The March for Life Chicago takes place today, and it is a pro-life event that celebrates life and calls for an end to abortion. But being pro-life is not just about defending the unborn. It’s about protecting the dignity of the human person throughout their whole life.
“We as Catholics understand that life is sacred from the moment of conception to natural death,” said Dawn Fitzpatrick. “And that means everything in between.”
Dawn Fitzpatrick is the Director of the Respect Life Office for the Archdiocese of Chicago’s Office of Human Dignity and Solidarity. She is also the President of the Board for the March for Life Chicago, and she joined Sheila Liaugminas on A Closer Look™ recently to discuss the March and how being pro-life means being a ‘whole-life’ advocate.
“What we do at these Marches is we bring people together, and we show the joy of fellowship, the joy of community, the joy of love, the joy of children, the joy of motherhood, the joy of being a part of a family, of fatherhood,” Fitzpatrick said. “All of those things are just imperative to the success of our society. We need each other. And that’s what these Marches do, they bring people together.”
Fitzpatrick explained that being a whole-life advocate means we must protect the sanctity of the unborn, the sick, the elderly, the imprisoned, the immigrant, and the poor.
“We know that it starts with conception and we need to protect the most innocent – our unborn,” she said. “And we absolutely know it is wrong to kill people when they are sick and elderly. We know that it is wrong to kill people in the electric chair, because capital punishment is wrong in almost all cases. And just as that’s important, so are the hungry people in front of us. So are the immigrants who don’t have a place to live. So are the people who are facing natural disasters, and people who live in poverty. All of these things are important, and we need to take care of people across the board.”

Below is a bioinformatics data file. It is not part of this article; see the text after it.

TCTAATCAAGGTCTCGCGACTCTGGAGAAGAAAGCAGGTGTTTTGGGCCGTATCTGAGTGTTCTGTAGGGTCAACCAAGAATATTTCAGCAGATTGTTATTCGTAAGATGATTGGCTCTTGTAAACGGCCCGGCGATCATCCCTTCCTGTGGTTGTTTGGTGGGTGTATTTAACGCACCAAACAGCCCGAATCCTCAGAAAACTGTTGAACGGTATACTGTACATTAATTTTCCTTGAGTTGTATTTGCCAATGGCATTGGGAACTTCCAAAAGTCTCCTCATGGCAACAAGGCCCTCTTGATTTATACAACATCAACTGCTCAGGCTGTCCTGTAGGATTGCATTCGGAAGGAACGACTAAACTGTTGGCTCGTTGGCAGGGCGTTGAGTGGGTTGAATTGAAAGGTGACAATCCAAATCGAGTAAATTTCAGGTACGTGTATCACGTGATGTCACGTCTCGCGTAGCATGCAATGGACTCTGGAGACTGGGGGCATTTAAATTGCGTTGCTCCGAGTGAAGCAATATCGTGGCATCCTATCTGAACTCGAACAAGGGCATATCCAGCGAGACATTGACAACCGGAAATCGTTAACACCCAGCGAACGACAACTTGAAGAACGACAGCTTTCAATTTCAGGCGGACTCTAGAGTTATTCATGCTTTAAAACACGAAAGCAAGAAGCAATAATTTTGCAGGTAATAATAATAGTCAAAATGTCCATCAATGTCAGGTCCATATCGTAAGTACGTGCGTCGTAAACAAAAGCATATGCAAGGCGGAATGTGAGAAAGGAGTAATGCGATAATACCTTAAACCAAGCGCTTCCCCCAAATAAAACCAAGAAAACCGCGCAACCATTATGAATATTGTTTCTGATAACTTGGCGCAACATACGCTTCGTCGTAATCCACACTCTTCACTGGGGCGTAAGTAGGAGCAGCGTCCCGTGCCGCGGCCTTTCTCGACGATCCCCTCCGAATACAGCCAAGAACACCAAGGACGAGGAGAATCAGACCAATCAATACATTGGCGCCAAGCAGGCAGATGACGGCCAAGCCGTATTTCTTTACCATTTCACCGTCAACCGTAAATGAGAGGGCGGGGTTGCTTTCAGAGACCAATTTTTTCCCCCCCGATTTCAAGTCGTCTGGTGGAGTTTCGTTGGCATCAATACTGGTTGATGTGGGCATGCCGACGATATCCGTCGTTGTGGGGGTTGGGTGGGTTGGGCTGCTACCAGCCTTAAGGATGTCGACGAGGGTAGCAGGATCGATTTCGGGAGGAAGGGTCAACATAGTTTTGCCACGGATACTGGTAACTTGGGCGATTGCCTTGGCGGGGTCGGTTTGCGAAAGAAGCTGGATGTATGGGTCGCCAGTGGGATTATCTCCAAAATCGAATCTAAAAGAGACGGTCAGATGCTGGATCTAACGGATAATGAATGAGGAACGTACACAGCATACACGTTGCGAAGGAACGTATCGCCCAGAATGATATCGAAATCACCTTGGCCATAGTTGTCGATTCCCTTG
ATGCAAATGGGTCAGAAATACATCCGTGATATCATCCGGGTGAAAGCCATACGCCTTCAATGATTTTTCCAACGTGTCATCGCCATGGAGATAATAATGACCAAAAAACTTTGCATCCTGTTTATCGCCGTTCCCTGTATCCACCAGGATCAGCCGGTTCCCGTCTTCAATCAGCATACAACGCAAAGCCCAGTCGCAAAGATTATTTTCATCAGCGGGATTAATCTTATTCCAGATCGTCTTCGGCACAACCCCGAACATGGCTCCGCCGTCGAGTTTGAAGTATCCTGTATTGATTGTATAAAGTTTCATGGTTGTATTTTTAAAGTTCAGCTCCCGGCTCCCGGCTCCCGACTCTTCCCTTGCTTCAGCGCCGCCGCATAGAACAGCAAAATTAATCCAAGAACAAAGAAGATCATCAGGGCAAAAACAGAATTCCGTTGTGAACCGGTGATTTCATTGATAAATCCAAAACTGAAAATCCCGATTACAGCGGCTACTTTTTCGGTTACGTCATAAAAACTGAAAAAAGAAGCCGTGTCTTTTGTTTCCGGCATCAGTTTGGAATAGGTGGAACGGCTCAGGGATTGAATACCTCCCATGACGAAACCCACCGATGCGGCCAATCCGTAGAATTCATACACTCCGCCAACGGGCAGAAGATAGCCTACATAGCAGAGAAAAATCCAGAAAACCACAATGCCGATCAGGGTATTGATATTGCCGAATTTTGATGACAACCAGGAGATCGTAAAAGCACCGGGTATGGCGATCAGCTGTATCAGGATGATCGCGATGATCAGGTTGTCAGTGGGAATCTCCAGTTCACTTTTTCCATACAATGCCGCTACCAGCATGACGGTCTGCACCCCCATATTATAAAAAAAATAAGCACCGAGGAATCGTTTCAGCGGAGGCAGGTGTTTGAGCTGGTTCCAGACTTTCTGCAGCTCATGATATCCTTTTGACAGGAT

So then why all the focus on abortion? Sheila and Dawn discussed why the right to life is the foremost of all rights – the one that undergirds all others.
“First and foremost, you have to defend the right to live,” Sheila said. “Because how can you make any case to feed the hungry and shelter the homeless if you can’t guarantee that they can live in the first place? It all goes together after that.”
Dawn agreed, saying, “I think it all goes back to that fateful day in 1973 when Roe vs. Wade was made law. Because the fact of the matter is that a whole generation of people since then have been taught that the vulnerable don’t matter.”
Another component of being a whole-life advocate is that it may require you to get outside your comfort zone. You may be a passionate advocate for the hungry, but quiet when it comes to the unborn. Or you may have worked in the pro-life movement for decades, but are unaware of the plight of the homeless in your community. But this is a feature of whole-life advocacy, not a bug.
“I really believe you have to take yourself out of your comfort zone,” Fitzpatrick said. “And if you feel a little bit uncomfortable about doing what’s right, try it. Then you’ll start to feel more comfortable with it, and you can move on to the next thing.”
“That’s what something like the March for Life will do for people,” she continued. “It will take them to a point where they are feeling really good about the people they are in community and solidarity with, and then they can go out to take care of people who are hungry, needy, and dying.”
Listen to the full conversation with Dawn Fitzpatrick below:
A Closer Look airs weekdays at 6:00 p.m. Eastern/3:00 p.m. Pacific on Relevant Radio®.